E: And Jacob doesn't hold anything back here. If we scroll down to verses 31 through 35, I mean, Jacob is saying, “Look, we know what you're doing, and God knows what you're doing. And God's not just upset about the thing that you're doing on the side. God's upset because God loves women and God loves God's daughters.” And there's a lot of emphasis and repetition on the word daughter. And I think Jacob is doing this to show they're not only women. They are God’s. They are Goddesses, but they belong to God as well. So when you hurt them, God knows that. God hears their sorrows. God sees them in their mourning. And if we scroll down to verses 32, I think The Book of Mormon for the Least of These text by Fatimah Salleh and Margaret Olsen Hemming, they say that these verses are some of the most explicitly feminist verses in the Book of Mormon. And verse 32 says, “And I will not suffer, sayeth the Lord of hosts, that the cries of the fair daughters of this people, which I have led out of the land of Jerusalem, shall come up unto me against the men of my people, sayeth the Lord of hosts. For they shall not lead away, captive the daughters of my people because of their tenderness, save I shall visit them with a sore curse, even unto destruction for, they shall not commit whoredoms like unto them of old, sayeth the Lord of hosts.” And if we jump down to verse 35, it says, “And behold, ye have done greater iniquities than the Lamanites, our brotheren. Ye have broken the hearts of your tender wives and lost the confidence of your children because of your bad examples before them, and the sobbings of their heart ascend up to God against you. And because of the strictness of the word of God, which cometh down against you, many hearts died, pierced with deep wounds.” And so this is a clear example of God standing in solidarity with women. And not only that, there is a direct line of communication that's opened up between God and the word women that says I, God, have been with you at all times. I've seen you. I've heard you. I know what's going wrong and I'm here for you. And I'm here to bring down swift justice, right now. And in that justice, the women are also served mercy.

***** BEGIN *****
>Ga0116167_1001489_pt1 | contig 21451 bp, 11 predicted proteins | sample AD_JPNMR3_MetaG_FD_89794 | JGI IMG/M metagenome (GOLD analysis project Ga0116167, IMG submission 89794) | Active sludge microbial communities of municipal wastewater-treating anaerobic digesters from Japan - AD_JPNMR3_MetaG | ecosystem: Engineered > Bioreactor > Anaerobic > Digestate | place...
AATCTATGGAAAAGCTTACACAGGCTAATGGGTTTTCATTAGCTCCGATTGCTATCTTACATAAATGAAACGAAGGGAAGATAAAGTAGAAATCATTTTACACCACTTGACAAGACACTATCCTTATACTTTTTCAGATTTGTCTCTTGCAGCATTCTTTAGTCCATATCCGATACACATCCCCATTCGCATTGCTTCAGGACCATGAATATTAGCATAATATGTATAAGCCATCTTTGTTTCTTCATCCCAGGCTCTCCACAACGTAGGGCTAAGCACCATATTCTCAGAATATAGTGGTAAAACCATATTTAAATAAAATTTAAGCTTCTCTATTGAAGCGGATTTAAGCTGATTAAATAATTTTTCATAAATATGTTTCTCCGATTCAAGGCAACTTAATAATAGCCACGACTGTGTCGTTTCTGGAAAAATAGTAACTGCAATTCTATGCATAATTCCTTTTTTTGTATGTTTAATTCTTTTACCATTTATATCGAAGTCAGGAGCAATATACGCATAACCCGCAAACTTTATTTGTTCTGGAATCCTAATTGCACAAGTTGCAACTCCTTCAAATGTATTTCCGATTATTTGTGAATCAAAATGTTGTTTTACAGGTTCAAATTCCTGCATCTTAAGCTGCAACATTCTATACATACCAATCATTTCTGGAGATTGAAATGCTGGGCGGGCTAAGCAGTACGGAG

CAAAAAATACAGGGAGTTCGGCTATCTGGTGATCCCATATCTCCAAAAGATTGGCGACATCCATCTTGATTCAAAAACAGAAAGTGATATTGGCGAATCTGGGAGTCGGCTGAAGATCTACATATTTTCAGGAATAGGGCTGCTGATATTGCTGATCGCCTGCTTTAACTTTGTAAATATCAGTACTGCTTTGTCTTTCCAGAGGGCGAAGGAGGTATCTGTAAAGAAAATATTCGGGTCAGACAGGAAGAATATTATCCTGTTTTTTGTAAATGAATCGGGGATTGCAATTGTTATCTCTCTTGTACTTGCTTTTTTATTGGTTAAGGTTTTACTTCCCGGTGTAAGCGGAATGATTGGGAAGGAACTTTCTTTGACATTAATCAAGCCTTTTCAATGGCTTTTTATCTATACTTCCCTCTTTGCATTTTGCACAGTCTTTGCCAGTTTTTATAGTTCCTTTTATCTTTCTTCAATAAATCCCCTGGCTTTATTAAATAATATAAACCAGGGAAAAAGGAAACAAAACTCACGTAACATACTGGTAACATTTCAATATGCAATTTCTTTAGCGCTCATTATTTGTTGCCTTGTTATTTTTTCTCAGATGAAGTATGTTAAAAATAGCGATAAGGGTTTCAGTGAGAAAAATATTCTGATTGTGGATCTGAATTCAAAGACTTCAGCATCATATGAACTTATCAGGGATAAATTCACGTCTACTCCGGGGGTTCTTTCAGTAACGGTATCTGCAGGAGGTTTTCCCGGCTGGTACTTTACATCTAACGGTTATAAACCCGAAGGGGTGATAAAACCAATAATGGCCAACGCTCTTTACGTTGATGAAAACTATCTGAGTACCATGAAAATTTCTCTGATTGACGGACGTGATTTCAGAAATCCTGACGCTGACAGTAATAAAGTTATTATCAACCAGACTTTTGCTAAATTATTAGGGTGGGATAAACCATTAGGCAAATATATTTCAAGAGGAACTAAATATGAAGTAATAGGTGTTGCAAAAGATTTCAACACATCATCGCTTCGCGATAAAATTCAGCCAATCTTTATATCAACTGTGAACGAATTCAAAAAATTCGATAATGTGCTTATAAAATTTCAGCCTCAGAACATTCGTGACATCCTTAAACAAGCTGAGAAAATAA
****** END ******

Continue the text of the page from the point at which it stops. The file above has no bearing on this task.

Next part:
C: Elise, that was so powerful. This is why I'm in love with this chapter. This may be my favorite chapter in the entire Book of Mormon, it's so good. And one of the things that I found so frustrating and mind-blowing was as I was reading the Come Follow Me manual for my favorite chapters ever, it says, you know how it outlines the topics that we'll be discussing this week? Well, the very first topic that they got out of these chapters is Magnifying Our Callings. And I'm sitting there reading this, like, are you kidding me? This is one of the best social justice/feminist sermons we’ve gotten in our sacred texts ever, anywhere. And out of all of that, you got magnifying our callings? What? I just, I can't even wrap my brain around it. And so I'm honestly annoyed, because we lose so much, think about it. What do we lose when we ignore the radical messages of love and the calling out of privilege in our sacred texts, and diminish it to magnifying our callings and talking about the law of chastity? We lose so much because there are people who are living right now in our lives right now who need these chapters, because they speak to them. They speak to their experience. And for me, I am one of those people. Growing up as a child in a home that was abusive on every level, this is why these are some of my favorite chapters ever. I needed someone. I needed to see that God would stick up for me, that God would stick up for the abused and the forgotten and the manipulated. I needed to know that someone was looking out for me. And part of me is so in love with these chapters, because here it is right here, God, and God's prophet says, “I'm going to show up for you. I'm going to level the power structure and give you a voice, because I know that Me giving authority and power behind your voice is going to make the change.” And so, these chapters are just my favorite and I don't want them to be lost and forgotten underneath a palatable message of “Let's magnify our calling,” when actually reading through these chapters, that's not what this is about. These chapters are for the people who really need them. God, right here, is speaking to the marginalized. He's speaking to the abused. He's speaking to the women whose husbands are trapped in a pornography addiction. He's speaking to the women whose husbands have had an affair. He's speaking to the women who feel like they have no voice, and to ignore and push away these chapters, or swath over them with a paintbrush of “Let's magnifier callings,” and make it really brought in palatable is forgetting the people who need these chapters the most. So as you're reading through these or preparing your lesson or whatever, I really think that it's worth mentioning, even if just briefly, that these chapters are meant for people -- and they're meant for everyone, they're not just for people who've been through some kind of trauma in their lives -- but to not ignore these chapters and make them about something that they're not really even about. Does that make sense?